Sentencing Disparities Essay

Individuals convicted of crimes are sentenced to a variety of punishments, including fines, treatment, supervision, and incarceration. Disparities, or differences, in these sentences correlate with both legal characteristics such as crime of conviction and prior record, and “extra-legal” characteristics such as race, employment status, sex, and age. Moreover, a thorough review of research reveals that race, employment status, and gender—especially child care responsibilities—all affect sentencing outcomes independent of legal variables. More particularly, even among offenders with the same legal characteristics, black offenders are punished more harshly than are white offenders, unemployed offenders are punished more harshly than employed offenders, and individuals who are not primary caregivers are punished more harshly than those who are. Compounding these disparities are others generated during other stages of criminal processing, such as arrest, pretrial processing, plea bargaining, release, and parole revocation.

History of Sentencing Disparities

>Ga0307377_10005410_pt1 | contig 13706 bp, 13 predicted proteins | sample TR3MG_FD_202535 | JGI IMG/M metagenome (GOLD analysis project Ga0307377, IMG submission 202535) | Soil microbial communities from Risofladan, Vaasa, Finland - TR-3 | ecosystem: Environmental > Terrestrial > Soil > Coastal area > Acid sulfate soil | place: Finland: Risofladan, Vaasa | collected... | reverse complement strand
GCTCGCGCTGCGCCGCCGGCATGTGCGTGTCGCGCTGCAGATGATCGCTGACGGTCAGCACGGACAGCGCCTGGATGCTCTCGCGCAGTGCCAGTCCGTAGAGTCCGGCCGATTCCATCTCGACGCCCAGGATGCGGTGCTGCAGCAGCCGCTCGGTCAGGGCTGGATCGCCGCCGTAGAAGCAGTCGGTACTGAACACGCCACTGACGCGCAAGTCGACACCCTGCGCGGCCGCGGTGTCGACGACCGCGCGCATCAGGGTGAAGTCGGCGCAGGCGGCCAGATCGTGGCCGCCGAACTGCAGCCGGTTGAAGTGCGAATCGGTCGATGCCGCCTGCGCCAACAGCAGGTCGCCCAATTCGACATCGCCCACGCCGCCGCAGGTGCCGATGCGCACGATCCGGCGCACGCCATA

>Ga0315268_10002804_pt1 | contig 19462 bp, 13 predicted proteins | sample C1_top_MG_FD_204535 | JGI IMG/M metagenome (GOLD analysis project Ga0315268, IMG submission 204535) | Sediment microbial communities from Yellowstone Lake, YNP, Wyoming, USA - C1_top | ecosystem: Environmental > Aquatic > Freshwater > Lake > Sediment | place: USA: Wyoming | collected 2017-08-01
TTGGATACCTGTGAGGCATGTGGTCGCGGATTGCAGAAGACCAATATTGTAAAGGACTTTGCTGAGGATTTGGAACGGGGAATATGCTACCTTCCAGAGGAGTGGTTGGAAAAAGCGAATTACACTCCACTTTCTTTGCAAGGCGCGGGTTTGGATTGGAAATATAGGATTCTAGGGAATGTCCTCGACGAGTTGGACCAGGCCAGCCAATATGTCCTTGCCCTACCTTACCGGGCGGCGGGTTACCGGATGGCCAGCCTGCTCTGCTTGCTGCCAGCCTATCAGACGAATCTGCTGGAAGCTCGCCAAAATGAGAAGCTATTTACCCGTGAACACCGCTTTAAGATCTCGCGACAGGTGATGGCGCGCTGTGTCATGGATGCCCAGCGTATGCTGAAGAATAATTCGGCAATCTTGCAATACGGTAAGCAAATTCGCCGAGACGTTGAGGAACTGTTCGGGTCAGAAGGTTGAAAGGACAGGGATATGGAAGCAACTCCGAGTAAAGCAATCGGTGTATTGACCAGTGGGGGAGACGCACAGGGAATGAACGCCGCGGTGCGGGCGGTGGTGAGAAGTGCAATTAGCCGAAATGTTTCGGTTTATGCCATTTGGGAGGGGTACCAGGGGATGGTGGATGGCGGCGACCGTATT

Before emancipation, slave owners were legally free to punish their slaves for any offense without intervention from the judiciary. This meant that punishment of blacks was generally inflicted on the body and that a conviction—or any legal process—was not necessary as a precursor to punishment. On the rare occasions when blacks were tried for their offenses—generally slaves whose alleged offenses affected the larger (white) community and free blacks—they were often subject to separate legal codes, especially in the South. The code that simply bore the state name was in fact only applicable to whites, and a separate code, often called “black codes,” was applicable to blacks. These codes mandated different punishments for the same offenses. Blacks were subject to some punishments that whites were not. For example, in Virginia, it was typical for slaves who ran away to be sentenced to castration or hobbling, while no such status and thus crime existed for whites and there was no crime for which whites could be sentenced to either of these punishments. In addition, prescribed punishments for many crimes were lighter for whites than for blacks. For example, Virginia decreed imprisonment for whites but death for blacks convicted of a variety of felonies, from buying or receiving a stolen horse to rape. In addition, blacks were tried in separate courts without juries, comprised of county justices and sometimes slave-owning assessors. One remnant of separate legal codes is that noncitizen individuals accused of criminal behavior are still subjected to a different set of laws than citizens accused of criminal behavior.